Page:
– OS monitors CPU time for all jobs in READY queue
     and performs ―context switching‖.

Understanding                                              25
Operating Systems
 Context Switching Is Required by All
       Preemptive Algorithms
• When Job A is preempted
   – All of its processing information must be saved in its
     PCB for later (when Job A’s execution is continued).
   – Contents of Job B’s PCB are loaded into appropriate
     registers so it can start running again (context switch).
• Later when Job A is once again assigned to processor
  another context switch is performed.
   – Info from preempted job is stored in its PCB.
   – Contents of Job A’s PCB are loaded into appropriate
     registers.

Understanding                                                26
Operating Systems
                    Round Robin

• Preemptive.
• Used extensively in interactive systems because it’s easy to
  implement.
• Isn’t based on job characteristics but on a predetermined
  slice of time that’s given to each job.
   – Ensures CPU is equally shared among all active
      processes and isn’t monopolized by any one job.
• Time slice is called a time quantum
   – size crucial to system performance (100 ms to 1-2 secs)


Understanding                                               27
Operating Systems
 If Job’s CPU Cycle < Time Quantum

• If job’s last CPU cycle & job is finished, then all resources
  allocated to it are released & completed job is returned to
  user.

• If CPU cycle was interrupted by I/O request, then info
  about the job is saved in its PCB & it is linked at end of the
  appropriate I/O queue.
   – Later, when I/O request has been satisfied, it is returned
      to end of READY queue to await allocation of CPU.



Understanding                                                 28
Operating Systems
                    Time Slices Should Be ...

• Long enough to allow 80 % of CPU cycles to run to
  completion.

• At least 100 times longer than time required to perform
  one context switch.

• Flexible -- depends on the system.




Understanding                                               29
Operating Systems
                    Multiple Level Queues
• Not a separate scheduling algorithm.
• Works in conjunction with several other schemes where
  jobs can be grouped according to a common characteristic.

• Examples:
     – Priority-based system with different queues for each priority level.
     – Put all CPU-bound jobs in 1 queue and all I/O-bound jobs in
       another. Alternately select jobs from each queue to keep system
       balanced.
     – Put batch jobs ―background queue‖ & interactive jobs in a
       ―foreground queue‖; treat foreground queue more favorably than
       background queue.

Understanding                                                             30
Operating Systems
Policies To Service Multi-level Queues

• No movement between queues.
• Move jobs from queue to queue.
• Move jobs from queue to queue and increasing time
  quantums for ―lower‖ queues.
• Give special treatment to jobs that have been in system for
  a long time (aging).




Understanding                                               31
Operating Systems
                   Cache Memory

• Cache memory -- quickly accessible memory that’s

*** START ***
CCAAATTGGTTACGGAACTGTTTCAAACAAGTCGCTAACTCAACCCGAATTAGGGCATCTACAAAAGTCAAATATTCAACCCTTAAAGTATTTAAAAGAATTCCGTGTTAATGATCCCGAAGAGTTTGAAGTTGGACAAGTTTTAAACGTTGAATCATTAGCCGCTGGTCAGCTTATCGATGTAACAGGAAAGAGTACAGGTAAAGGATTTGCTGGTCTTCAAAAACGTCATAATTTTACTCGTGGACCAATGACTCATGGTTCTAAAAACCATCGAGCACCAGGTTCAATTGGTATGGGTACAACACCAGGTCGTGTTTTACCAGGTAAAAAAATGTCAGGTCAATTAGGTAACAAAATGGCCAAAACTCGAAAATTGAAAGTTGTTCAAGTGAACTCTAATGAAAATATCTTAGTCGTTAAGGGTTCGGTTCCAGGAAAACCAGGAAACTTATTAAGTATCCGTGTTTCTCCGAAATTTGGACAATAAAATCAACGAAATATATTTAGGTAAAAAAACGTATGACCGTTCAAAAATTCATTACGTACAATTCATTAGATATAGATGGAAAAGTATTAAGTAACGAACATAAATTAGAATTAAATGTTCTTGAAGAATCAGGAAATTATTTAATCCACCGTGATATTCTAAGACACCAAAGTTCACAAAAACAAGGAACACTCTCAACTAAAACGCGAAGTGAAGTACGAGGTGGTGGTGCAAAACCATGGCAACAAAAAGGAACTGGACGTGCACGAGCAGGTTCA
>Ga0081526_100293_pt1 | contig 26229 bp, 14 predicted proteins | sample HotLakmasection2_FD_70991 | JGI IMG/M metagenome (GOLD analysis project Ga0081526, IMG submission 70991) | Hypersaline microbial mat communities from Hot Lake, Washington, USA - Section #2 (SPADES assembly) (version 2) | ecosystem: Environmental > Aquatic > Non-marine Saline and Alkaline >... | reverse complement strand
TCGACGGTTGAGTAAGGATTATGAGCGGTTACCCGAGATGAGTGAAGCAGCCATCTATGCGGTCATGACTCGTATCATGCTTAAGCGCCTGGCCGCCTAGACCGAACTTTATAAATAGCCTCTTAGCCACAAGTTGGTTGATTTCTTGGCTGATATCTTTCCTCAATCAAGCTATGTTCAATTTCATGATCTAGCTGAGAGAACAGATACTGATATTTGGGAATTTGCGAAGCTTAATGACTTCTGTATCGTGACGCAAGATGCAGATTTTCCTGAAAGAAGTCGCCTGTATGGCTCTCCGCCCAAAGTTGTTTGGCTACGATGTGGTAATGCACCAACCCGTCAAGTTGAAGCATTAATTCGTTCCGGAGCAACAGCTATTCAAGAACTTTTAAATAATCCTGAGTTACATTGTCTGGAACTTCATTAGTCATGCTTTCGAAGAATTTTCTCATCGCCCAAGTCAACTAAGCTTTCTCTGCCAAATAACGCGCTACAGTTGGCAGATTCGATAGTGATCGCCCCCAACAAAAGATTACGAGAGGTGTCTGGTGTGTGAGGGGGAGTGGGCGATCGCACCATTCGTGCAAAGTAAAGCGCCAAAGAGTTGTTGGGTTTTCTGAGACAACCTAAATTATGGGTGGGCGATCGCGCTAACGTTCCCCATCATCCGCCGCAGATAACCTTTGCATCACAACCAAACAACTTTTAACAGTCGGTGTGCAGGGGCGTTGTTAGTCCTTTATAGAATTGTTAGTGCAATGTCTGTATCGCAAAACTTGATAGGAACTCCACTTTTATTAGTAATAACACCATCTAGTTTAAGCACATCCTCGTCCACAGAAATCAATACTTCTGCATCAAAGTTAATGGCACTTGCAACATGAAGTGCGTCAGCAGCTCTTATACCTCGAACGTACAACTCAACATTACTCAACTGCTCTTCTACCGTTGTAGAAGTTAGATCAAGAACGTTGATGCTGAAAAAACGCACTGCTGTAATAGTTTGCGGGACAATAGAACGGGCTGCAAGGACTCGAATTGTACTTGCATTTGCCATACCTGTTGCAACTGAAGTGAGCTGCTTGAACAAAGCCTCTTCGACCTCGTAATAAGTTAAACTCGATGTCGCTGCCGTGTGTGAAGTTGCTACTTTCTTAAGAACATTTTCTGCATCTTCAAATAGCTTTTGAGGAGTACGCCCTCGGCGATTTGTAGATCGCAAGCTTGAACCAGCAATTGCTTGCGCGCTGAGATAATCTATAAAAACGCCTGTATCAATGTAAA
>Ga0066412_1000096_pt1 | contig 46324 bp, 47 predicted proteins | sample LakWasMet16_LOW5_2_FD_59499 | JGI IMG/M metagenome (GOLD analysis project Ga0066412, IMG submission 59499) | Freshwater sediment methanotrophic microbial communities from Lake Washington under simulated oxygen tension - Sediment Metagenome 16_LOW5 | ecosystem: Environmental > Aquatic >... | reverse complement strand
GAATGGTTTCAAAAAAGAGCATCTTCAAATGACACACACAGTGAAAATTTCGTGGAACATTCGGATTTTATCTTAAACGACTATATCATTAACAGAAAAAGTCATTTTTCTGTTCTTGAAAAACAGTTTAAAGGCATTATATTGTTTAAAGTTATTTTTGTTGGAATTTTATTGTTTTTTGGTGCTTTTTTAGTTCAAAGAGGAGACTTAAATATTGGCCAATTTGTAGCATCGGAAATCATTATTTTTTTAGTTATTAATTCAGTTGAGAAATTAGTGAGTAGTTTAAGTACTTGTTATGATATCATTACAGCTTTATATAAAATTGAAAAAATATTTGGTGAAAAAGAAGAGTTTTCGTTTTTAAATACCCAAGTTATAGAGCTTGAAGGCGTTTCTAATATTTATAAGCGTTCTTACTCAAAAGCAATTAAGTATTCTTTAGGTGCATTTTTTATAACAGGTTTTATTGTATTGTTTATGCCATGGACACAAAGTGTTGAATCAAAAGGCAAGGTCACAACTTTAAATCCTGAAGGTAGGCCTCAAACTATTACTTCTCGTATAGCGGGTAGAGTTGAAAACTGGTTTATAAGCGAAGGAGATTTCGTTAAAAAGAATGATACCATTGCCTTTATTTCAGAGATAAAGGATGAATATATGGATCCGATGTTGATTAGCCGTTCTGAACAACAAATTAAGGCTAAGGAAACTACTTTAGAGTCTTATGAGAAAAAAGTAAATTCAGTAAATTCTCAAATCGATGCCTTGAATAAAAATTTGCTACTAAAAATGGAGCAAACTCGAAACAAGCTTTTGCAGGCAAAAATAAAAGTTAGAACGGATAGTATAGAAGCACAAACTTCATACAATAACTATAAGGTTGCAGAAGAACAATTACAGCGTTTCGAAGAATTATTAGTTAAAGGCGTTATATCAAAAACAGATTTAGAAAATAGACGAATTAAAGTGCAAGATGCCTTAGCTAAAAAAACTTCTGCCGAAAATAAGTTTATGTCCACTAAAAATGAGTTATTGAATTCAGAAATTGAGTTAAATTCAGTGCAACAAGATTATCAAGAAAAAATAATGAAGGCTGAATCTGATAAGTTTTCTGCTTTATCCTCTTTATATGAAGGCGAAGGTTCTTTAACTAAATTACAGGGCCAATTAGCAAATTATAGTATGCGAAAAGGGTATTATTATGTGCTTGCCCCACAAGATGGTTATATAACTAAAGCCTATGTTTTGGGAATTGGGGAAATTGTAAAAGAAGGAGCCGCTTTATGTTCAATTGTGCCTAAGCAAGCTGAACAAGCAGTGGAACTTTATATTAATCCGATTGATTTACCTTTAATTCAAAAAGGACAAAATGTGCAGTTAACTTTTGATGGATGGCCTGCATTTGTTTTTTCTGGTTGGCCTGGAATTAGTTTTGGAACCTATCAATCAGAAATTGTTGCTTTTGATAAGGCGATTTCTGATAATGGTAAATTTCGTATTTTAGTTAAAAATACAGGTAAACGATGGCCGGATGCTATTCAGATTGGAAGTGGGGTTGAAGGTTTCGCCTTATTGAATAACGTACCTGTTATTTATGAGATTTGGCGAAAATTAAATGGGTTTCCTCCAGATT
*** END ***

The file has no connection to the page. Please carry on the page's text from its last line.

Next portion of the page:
designed to alleviate speed differences between a very fast
  CPU and slower main memory.
• Stores copy of frequently used data in an easily accessible
  memory area instead of main memory.

      CPU                                        Main Memory




                Cache
                            Hit   Cache Memory
               Controller


                                  Miss
                                                               32
                    Types of Interrupts

• Page interrupts to accommodate job requests.
• Time quantum expiration.
• I/O interrupts when issue READ or WRITE command.
• Internal interrupts (synchronous interrupts) result from
  arithmetic operation or job instruction currently being
  processed.
• Illegal arithmetic operations (e.g., divide by 0).
• Illegal job instructions (e.g., attempts to access protected
  storage locations).


Understanding                                                    33
Operating Systems
                    Interrupt Handler

• Describe & store type of interrupt (passed to user as error
  message).
• Save state of interrupted process (value of program counter,
  mode specification, and contents of all registers).
• Process the interrupt
   – Send error message & state of interrupted process to user.
   – Halt program execution
   – Release any resources allocated to job are released
   – Job exits the system.
• Processor resumes normal operation.
Understanding                                               34
Operating Systems
                      Key Terms

•   aging                     •   interrupt
•   cache memory              •   interrupt handler
•   context switching         •   Job Scheduler
•   CPU-bound                 •   job status
•   first come first served   •   low-level scheduler
•   high-level scheduler      •   middle-level scheduler
•   I/O-bound                 •   multiple level queues
•   indefinite postponement   •   multiprogramming
•   internal interrupts       •   non-preemptive
                                  scheduling policy
Understanding                                              35
Operating Systems
                    Key Terms - 2

• preemptive scheduling       •   processor
  policy                      •   queue
• priority scheduling         •   response time
• process                     •   round robin
• Process Control Block       •   shortest job next (SJN)
• Process Scheduler           •   shortest remaining time
• process scheduling          •   synchronous interrupts
  algorithm                   •   time quantum
• process scheduling policy   •   time slice
  process status
                              •   turnaround time
Understanding                                               36
Operating Systems

				
DOCUMENT INFO
Description: Processor Management in Operating Systems document sample